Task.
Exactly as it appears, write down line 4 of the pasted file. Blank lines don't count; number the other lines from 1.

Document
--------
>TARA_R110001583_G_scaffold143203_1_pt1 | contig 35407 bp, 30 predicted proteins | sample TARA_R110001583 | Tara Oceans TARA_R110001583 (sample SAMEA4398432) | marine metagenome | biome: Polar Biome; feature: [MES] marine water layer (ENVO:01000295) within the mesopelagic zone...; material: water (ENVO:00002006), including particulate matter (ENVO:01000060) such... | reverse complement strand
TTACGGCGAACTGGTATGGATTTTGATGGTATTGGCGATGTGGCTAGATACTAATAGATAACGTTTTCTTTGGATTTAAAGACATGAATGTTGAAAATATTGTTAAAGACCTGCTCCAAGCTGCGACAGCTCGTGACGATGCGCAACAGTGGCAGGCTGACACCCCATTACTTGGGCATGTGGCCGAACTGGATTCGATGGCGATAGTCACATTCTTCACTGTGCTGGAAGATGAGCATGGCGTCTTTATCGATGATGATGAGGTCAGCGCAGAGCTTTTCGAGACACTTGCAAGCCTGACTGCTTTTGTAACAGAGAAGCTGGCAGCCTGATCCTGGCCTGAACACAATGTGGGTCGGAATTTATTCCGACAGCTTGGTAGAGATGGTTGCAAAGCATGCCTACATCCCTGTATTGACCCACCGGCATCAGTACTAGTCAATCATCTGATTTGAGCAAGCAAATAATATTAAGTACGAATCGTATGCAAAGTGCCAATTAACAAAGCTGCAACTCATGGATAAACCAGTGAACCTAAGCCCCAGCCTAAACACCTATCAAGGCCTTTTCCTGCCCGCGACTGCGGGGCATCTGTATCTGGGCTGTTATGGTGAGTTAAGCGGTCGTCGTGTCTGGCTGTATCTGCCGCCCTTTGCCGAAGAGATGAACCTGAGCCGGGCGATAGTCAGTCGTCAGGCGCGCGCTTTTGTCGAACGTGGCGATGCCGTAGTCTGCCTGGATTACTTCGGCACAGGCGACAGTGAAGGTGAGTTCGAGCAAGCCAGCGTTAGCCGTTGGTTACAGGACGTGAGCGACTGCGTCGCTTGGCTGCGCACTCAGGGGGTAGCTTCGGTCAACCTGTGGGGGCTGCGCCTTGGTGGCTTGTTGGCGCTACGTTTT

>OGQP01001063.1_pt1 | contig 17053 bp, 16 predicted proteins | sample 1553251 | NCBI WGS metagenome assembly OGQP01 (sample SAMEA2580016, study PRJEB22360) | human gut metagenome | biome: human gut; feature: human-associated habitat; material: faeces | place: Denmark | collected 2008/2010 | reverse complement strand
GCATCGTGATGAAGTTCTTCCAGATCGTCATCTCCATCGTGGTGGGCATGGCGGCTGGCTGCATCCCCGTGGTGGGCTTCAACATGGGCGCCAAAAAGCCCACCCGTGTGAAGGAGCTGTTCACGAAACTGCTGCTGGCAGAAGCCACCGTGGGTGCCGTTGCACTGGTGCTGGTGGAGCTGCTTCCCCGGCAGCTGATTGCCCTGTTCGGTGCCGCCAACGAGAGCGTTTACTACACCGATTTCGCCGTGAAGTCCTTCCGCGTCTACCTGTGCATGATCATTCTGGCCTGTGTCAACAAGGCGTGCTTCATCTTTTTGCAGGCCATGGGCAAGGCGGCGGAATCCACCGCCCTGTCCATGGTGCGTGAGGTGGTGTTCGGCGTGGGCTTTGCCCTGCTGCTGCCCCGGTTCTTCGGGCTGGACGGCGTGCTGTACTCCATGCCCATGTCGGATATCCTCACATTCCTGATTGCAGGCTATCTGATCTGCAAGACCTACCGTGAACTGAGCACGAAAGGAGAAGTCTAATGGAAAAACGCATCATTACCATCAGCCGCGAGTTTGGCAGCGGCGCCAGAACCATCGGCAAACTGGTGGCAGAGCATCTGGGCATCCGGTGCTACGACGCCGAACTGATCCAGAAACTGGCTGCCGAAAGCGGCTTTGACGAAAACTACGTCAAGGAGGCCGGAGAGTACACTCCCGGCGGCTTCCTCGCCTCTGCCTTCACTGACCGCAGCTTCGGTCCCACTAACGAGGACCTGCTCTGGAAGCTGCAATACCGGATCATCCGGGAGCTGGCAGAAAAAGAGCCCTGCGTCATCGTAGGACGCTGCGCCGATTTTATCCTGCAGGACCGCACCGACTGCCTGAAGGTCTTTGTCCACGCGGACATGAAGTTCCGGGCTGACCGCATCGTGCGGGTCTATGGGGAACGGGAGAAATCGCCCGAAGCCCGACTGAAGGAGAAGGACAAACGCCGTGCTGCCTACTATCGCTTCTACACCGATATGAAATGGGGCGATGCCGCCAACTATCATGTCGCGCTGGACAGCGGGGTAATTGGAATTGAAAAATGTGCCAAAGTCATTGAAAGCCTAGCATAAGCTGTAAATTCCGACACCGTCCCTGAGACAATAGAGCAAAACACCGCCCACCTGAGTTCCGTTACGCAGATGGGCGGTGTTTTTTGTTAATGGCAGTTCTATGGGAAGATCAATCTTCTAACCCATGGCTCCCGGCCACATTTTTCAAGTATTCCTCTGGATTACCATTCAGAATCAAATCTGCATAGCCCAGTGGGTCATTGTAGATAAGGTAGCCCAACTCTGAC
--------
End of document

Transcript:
GCATCGTGATGAAGTTCTTCCAGATCGTCATCTCCATCGTGGTGGGCATGGCGGCTGGCTGCATCCCCGTGGTGGGCTTCAACATGGGCGCCAAAAAGCCCACCCGTGTGAAGGAGCTGTTCACGAAACTGCTGCTGGCAGAAGCCACCGTGGGTGCCGTTGCACTGGTGCTGGTGGAGCTGCTTCCCCGGCAGCTGATTGCCCTGTTCGGTGCCGCCAACGAGAGCGTTTACTACACCGATTTCGCCGTGAAGTCCTTCCGCGTCTACCTGTGCATGATCATTCTGGCCTGTGTCAACAAGGCGTGCTTCATCTTTTTGCAGGCCATGGGCAAGGCGGCGGAATCCACCGCCCTGTCCATGGTGCGTGAGGTGGTGTTCGGCGTGGGCTTTGCCCTGCTGCTGCCCCGGTTCTTCGGGCTGGACGGCGTGCTGTACTCCATGCCCATGTCGGATATCCTCACATTCCTGATTGCAGGCTATCTGATCTGCAAGACCTACCGTGAACTGAGCACGAAAGGAGAAGTCTAATGGAAAAACGCATCATTACCATCAGCCGCGAGTTTGGCAGCGGCGCCAGAACCATCGGCAAACTGGTGGCAGAGCATCTGGGCATCCGGTGCTACGACGCCGAACTGATCCAGAAACTGGCTGCCGAAAGCGGCTTTGACGAAAACTACGTCAAGGAGGCCGGAGAGTACACTCCCGGCGGCTTCCTCGCCTCTGCCTTCACTGACCGCAGCTTCGGTCCCACTAACGAGGACCTGCTCTGGAAGCTGCAATACCGGATCATCCGGGAGCTGGCAGAAAAAGAGCCCTGCGTCATCGTAGGACGCTGCGCCGATTTTATCCTGCAGGACCGCACCGACTGCCTGAAGGTCTTTGTCCACGCGGACATGAAGTTCCGGGCTGACCGCATCGTGCGGGTCTATGGGGAACGGGAGAAATCGCCCGAAGCCCGACTGAAGGAGAAGGACAAACGCCGTGCTGCCTACTATCGCTTCTACACCGATATGAAATGGGGCGATGCCGCCAACTATCATGTCGCGCTGGACAGCGGGGTAATTGGAATTGAAAAATGTGCCAAAGTCATTGAAAGCCTAGCATAAGCTGTAAATTCCGACACCGTCCCTGAGACAATAGAGCAAAACACCGCCCACCTGAGTTCCGTTACGCAGATGGGCGGTGTTTTTTGTTAATGGCAGTTCTATGGGAAGATCAATCTTCTAACCCATGGCTCCCGGCCACATTTTTCAAGTATTCCTCTGGATTACCATTCAGAATCAAATCTGCATAGCCCAGTGGGTCATTGTAGATAAGGTAGCCCAACTCTGAC